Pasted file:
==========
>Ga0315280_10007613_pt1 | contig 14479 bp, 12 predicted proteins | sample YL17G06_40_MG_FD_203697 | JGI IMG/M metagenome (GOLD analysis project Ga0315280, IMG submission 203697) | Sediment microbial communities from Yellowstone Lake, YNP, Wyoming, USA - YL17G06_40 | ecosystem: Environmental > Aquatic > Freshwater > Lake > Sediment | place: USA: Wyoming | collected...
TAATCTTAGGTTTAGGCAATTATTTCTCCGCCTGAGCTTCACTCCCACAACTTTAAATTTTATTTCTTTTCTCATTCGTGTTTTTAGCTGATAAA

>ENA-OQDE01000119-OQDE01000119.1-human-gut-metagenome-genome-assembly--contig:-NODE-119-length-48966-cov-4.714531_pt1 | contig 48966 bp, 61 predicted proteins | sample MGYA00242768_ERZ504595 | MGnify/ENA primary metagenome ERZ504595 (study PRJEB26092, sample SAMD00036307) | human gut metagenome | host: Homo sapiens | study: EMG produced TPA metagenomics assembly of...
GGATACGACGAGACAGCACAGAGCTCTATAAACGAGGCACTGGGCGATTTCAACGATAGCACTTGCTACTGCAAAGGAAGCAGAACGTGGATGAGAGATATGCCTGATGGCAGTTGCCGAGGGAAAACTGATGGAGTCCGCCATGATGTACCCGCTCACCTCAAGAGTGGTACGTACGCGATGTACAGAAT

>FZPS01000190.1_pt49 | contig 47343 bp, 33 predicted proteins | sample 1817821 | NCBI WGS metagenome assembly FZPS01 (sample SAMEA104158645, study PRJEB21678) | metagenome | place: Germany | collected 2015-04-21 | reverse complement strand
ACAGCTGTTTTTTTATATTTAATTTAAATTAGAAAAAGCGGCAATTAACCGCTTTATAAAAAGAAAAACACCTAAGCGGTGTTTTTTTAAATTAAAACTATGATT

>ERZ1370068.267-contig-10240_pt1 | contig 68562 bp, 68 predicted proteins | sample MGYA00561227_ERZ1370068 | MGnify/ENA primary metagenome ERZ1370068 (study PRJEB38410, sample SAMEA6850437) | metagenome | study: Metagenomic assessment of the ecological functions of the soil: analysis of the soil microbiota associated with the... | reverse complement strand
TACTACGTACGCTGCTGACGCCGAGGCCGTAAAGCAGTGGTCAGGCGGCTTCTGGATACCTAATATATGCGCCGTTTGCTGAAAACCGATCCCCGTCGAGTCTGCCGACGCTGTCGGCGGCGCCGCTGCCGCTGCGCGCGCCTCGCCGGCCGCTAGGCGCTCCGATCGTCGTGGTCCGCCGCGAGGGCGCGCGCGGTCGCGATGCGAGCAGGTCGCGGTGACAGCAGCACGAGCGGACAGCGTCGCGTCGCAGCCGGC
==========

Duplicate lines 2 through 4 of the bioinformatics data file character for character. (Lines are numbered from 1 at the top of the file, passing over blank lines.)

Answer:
TAATCTTAGGTTTAGGCAATTATTTCTCCGCCTGAGCTTCACTCCCACAACTTTAAATTTTATTTCTTTTCTCATTCGTGTTTTTAGCTGATAAA

>ENA-OQDE01000119-OQDE01000119.1-human-gut-metagenome-genome-assembly--contig:-NODE-119-length-48966-cov-4.714531_pt1 | contig 48966 bp, 61 predicted proteins | sample MGYA00242768_ERZ504595 | MGnify/ENA primary metagenome ERZ504595 (study PRJEB26092, sample SAMD00036307) | human gut metagenome | host: Homo sapiens | study: EMG produced TPA metagenomics assembly of...
GGATACGACGAGACAGCACAGAGCTCTATAAACGAGGCACTGGGCGATTTCAACGATAGCACTTGCTACTGCAAAGGAAGCAGAACGTGGATGAGAGATATGCCTGATGGCAGTTGCCGAGGGAAAACTGATGGAGTCCGCCATGATGTACCCGCTCACCTCAAGAGTGGTACGTACGCGATGTACAGAAT